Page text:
Mark Shephard

Mark Shephard's picture
Dr
Mark
Shephard
Job Title: 
Senior Lecturer
Organisation: 
University of Strathclyde
Biography: 

Research includes: views on independence and nationalities; effects of social media on young people; whether social media has deliberative qualities; legislative impact on governments; youth parliaments; and image and voting behaviour. My most recent research on social media has been used to develop teaching guides and exercises for the classroom and has also been disseminated via a Political Studies Association youth politics publication, as well as having been adapted for a worldwide audience in a 2014 Tedx talk on Youtube (https://www.youtube.com/watch?v=I-YUVP7G524).

Project Job Role: 
Social media and the indyref

History

Blog
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Member for
5 years 3 months

Posts by this author:

In a blog originally published at What Scotland Thinks, Mark Shephard and Stephen Quinlan discuss the latest social media debate. Since our last contribution to this site both the online and offline campaigns have been in full swing. Offline there has been door-to-door canvassing, leafleting, parade... Read more
Post type: Blog entry
Mark Shephard, University of Strathclyde suggests that Federalism could save the Union, but then again, so might independence… This post originally appeared on the British Politics Group Blog The Yes campaign have wanted it more, been more organised and visible, and have offered more positives and h... Read more
Post type: Blog entry
This blog originally appeared on British Politics Group Blog On Sunday 4th May 2014, The Sunday Herald publicly backed the ‘Yes’ campaign on its front page stating “Sunday Herald says Yes”. The BBC published an online news story on this announcement and opened this up to online comments.The second h... Read more
Post type: Blog entry
As the independence referendum nears, and arguably as tensions rise, it is important that we engage with media critically and continue to communicate with one another with civility and respect. Building on our (Shephard, Quinlan, Paterson and Tagg) research of social media platforms of the Scottish... Read more
Post type: Blog entry
In a post recently published on Discover Society, Mark Shephard and Stephen Quinlan of the University of Strathclyde analyse the social media engagement of the Yes Scotland and Better Together campaigns. In 2012, 33 million British people accessed the Internet every day, more than double the number... Read more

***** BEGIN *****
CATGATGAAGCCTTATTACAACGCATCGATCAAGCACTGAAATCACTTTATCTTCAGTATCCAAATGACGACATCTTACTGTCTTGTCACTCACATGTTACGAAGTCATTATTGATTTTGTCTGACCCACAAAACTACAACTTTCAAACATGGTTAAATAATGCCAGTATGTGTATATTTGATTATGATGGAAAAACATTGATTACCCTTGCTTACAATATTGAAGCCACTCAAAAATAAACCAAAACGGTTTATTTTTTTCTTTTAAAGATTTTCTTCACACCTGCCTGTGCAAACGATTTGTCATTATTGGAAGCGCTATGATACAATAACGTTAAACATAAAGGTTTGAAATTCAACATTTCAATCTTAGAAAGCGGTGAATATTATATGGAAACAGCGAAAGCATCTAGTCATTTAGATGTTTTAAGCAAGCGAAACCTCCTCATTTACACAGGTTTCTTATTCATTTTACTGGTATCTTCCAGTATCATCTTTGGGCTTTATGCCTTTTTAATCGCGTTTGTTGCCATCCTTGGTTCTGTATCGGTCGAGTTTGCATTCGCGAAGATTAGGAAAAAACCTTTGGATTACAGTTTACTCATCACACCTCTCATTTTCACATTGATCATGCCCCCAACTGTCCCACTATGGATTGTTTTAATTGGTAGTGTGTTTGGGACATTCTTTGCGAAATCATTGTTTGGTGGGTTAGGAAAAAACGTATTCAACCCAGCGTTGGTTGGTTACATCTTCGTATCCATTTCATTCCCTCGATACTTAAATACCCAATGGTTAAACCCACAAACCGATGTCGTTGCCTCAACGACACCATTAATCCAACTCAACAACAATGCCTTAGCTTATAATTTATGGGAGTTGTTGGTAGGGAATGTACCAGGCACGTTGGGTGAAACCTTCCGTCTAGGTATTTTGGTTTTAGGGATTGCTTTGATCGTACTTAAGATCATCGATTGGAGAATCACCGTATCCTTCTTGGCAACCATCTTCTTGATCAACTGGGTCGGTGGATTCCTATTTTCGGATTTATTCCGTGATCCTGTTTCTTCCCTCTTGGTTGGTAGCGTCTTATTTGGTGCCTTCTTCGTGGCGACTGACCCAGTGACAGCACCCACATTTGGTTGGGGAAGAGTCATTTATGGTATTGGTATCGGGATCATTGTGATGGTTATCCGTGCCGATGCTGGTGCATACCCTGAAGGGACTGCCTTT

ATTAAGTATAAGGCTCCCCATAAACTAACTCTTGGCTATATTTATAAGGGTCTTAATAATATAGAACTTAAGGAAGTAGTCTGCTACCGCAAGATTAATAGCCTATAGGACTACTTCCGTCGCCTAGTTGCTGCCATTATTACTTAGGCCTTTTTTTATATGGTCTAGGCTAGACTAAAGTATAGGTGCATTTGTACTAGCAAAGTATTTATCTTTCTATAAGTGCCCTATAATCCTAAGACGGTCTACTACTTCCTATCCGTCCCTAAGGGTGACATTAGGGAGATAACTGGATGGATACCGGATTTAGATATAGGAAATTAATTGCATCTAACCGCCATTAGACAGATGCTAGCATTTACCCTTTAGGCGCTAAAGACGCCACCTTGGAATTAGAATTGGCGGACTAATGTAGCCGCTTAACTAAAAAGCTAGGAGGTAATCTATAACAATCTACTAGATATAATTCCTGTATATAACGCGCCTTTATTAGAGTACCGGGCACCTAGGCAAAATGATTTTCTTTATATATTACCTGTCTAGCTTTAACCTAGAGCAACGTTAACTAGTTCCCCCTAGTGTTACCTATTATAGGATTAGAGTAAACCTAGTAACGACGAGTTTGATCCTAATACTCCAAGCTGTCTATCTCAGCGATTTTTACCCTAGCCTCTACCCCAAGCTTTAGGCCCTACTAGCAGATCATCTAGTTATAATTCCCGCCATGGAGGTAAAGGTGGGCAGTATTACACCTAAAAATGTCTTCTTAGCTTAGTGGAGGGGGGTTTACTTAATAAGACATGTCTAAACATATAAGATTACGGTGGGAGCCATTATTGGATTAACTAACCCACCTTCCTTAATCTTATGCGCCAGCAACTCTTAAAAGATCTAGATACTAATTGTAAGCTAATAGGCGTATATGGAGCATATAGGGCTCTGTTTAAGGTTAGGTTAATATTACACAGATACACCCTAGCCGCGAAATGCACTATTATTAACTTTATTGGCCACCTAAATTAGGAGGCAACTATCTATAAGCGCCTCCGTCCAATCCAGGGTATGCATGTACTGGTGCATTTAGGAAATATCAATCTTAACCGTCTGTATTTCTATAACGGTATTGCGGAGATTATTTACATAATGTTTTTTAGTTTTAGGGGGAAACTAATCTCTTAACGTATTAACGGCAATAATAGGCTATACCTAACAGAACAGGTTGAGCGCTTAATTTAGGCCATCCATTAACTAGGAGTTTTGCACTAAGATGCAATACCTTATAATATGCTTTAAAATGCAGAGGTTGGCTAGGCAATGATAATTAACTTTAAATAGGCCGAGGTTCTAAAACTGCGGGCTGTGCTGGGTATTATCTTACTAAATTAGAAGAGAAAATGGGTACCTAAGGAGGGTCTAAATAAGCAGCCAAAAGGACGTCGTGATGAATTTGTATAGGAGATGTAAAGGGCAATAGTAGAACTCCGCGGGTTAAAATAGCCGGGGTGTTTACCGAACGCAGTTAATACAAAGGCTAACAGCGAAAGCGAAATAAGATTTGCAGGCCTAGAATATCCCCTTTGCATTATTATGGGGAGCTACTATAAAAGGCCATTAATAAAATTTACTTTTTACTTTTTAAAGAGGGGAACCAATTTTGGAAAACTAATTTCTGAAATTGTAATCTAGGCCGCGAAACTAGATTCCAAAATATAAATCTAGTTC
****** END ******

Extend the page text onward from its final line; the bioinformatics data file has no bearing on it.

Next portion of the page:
Post type: Blog entry
This blog originally appeared on What Scotland Thinks So far as the polls are concerned the ‘no’ side are clearly ahead in the referendum race. But are they also ahead when it comes to engaging with their supporters?  After all the enthusiasm of some nationalists for letting their views be known vi... Read more
Post type: Blog entry

Latest blogs

  • 19th February 2019

    Over the course of the UK’s preparations for withdrawing from the EU, the issue of the UK’s own internal market has emerged as an issue of concern, and one that has the potentially significant consequences for devolution. Dr Jo Hunt of Cardiff University examines the implications.

  • 12th February 2019

    CCC Fellow Professor Daniel Wincott of Cardiff University examines how Brexit processes have already reshaped territorial politics in the UK and changed its territorial constitution.

  • 7th February 2019

    The future of agriculture policy across the United Kingdom after Brexit is uncertain and risky, according to a new paper by Professor Michael Keating of the Centre on Constitutional Change. Reforms of the EU’s Common Agricultural Policy over recent years have shifted the emphasis from farming to the broader concept of rural policy. As member states have gained more discretion in applying policy, the nations of the UK have also diverged, according to local conditions and preferences.

  • 4th February 2019

    In our latest report for the "Repatriation of Competences: Implications for Devolution" project, Professor Nicola McEwen and Dr Alexandra Remond examine how, in the longer term, Brexit poses significant risks for the climate and energy ambitions of the devolved nations. These include the loss of European Structural and Investment Funds targeted at climate and low carbon energy policies, from which the devolved territories have benefited disproportionately. European Investment Bank loan funding, which has financed high risk renewables projects, especially in Scotland, may also no longer be as accessible, while future access to research and innovation funding remains uncertain. The removal of the EU policy framework, which has incentivised the low carbon ambitions of the devolved nations may also result in lost opportunities.

  • 1st February 2019

    The outcome of the various Commons votes this week left certain only that the Government would either secure an amended deal and put it to a meaningful vote on Wednesday 13 February, or in the overwhelmingly likely absence of this make a further statement that day and table another amendable motion for the following day, the Groundhog Day that may lead to a ‘St Valentine’s Day Massacre’ for one side or the other. Richard Parry assesses the further two-week pause in parliamentary action on Brexit

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